In a recent essay, itself a response to the complaint of Paul Kincaid that science fiction has become an exhausted literature, Jonathan McCalmont has attempted to chart the manner in which a genre lost its way. "The most obvious manifestation of science fiction's exhaustion with the future," he writes, "has been an intentional blurring of the line between that which was traditionally thought of as science fiction and that which was traditionally thought of as fantasy." McCalmont singles out two tendencies—the New Weird and steampunk—as indicative of this saddest of trends.
Whether steampunk and the New Weird really are the faces of the postmodern malaise in science fiction, and whether it is quite possible to construct any grand narrative of what has become a diffuse and heterodox genre (or perhaps, more holistically, what is at this point a tradition), McCalmont is on sounder ground in his suggestion that SF has stepped back from real-world relevance. Six years ago and in this very space, I argued in a review of David Marusek's Counting Heads (2005) that, "Whether in despair at the impending singularity, or [in] simple acceptance that SF has so often got the future wrong that it has become pointless to pretend you think you're right, a fair chunk of recent science fiction has seemed more interested in game-playing than ambition—emphasising genre navel-gazing rather than any serious discussion." There is comfort in retreat.
Black Bottle, Anthony Huso's sequel to his debut book The Last Page (2010), allies itself squarely with the work of writers such as China Miéville and Steph Swainston. Where those writers texturized traditional high fantasy with clockwork mechanics and tabloid culture, Huso follows: in his world, feudal states vie for ancestral power whilst kept in check by newspapers; the contemporary demotic jostles for position with the arcane language of swords-and-sorcery magic; and weird technologies—holomorphy and solvitriol—power the flying machines laying siege to castles and keeps. If there is anything approaching a broad trend in science fictional fantasy, Huso is very much a part of it.
Furthermore, he appears at first to be using the trend in a fashion counter to McCalmont's characterisation of its apostate tendency. As the book opens, the reader approaches the great northern walls of Stonehold with Taelin Rae, a traveler from the southern hegemony of Pandragor. Stonehold is a city she believes to be godless and in need of the church she intends to establish. She recalls as she nears its gates "the summer before last, when the world had changed": a diplomatic vessel had been shot down in the north, and "the victims of the crash had been picked over by northerners" (p. 2). One recalls the infamous Black Hawk Down incident in Somalia even before Taelin mentions "her fear over Stonehold's solvitriol program," or the betrayal by "the provincial leader Pandragor had been backing" (p. 2). These early intimations of some resonant political project, however, come to little: on the very next page the quality of Taelin's breasts is twice emphasized by Huso, and on the one after that he is already indulging in the kind of sub-Miévillian wordplay that will come to mar his prose ("a street labelled Sedge Way" (p. 4)). Black Bottle very quickly establishes where it stands on the matter of pretending to contemporary relevance: it will prefer to play generic games and paint comic book cover pictures.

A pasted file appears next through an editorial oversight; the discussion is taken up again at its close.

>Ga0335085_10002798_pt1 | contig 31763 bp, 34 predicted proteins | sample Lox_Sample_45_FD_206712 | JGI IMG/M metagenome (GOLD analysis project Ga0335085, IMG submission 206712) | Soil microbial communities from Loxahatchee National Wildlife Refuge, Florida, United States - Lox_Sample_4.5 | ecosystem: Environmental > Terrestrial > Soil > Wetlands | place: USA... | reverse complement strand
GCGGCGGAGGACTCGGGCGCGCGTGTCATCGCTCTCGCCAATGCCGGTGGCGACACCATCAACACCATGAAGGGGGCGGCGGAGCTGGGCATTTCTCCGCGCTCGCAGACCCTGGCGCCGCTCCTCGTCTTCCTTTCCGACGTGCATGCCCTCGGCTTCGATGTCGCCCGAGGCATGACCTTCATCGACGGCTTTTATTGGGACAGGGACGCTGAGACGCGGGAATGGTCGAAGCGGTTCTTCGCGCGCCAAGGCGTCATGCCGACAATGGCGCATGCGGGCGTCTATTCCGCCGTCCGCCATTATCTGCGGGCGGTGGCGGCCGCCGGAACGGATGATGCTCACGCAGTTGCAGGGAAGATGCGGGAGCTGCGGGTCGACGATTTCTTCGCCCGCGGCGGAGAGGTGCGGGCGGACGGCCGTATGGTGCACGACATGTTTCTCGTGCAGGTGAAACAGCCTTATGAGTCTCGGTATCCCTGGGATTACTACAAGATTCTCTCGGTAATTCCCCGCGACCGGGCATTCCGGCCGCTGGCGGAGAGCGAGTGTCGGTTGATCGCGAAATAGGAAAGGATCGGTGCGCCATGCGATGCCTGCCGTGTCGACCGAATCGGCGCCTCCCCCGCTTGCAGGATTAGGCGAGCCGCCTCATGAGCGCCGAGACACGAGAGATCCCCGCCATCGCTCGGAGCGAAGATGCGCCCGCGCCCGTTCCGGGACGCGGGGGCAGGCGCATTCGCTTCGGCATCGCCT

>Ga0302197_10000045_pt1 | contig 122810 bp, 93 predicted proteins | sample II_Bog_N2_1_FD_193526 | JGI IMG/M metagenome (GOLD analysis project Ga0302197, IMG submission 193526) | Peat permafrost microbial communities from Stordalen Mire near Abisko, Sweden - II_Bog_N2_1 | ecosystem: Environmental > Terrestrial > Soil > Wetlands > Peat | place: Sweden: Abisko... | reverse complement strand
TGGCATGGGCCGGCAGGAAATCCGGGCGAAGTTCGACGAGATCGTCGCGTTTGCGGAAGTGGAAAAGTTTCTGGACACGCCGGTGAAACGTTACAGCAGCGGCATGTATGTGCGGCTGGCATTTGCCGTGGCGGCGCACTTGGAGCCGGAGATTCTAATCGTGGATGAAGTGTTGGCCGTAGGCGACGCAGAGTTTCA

In the story of Caliph Howl, High King of the north, and his consort, the suspected and distrusted witch Sena Ilool, Black Bottle deals—of course—with an existential, mystical threat to its world and the way in which its cast of characters come to fight it. There are reversals—the reader will not be surprised that Taelin does not remain a partisan Pandragorian for long—and there are divided loyalties—it very quickly becomes apparent, for instance, that the witchcraft Sena used in The Last Page to revive Caliph from the dead is not without its cost. There are high politics—a diplomatic mission offers Huso the opportunity to write the kind of serpentine dialogue necessary in this kind of context, which he does not fail to miss—and there is low skulduggery—the now-obligatory violence of this kind of fantasy is, naturally, present and correct. There's a coven of sassy witches ("each of them was improbably attractive" (p. 236)), a number of priggish aristocrats, and a predictably mysterious spymaster. Zeppelins disappear from the sky with a click of Sena's fingers, the distant past returns to haunt and manipulate the present, and Caliph reads interminable tracts of other people's diaries in an attempt to provide the necessary exposition.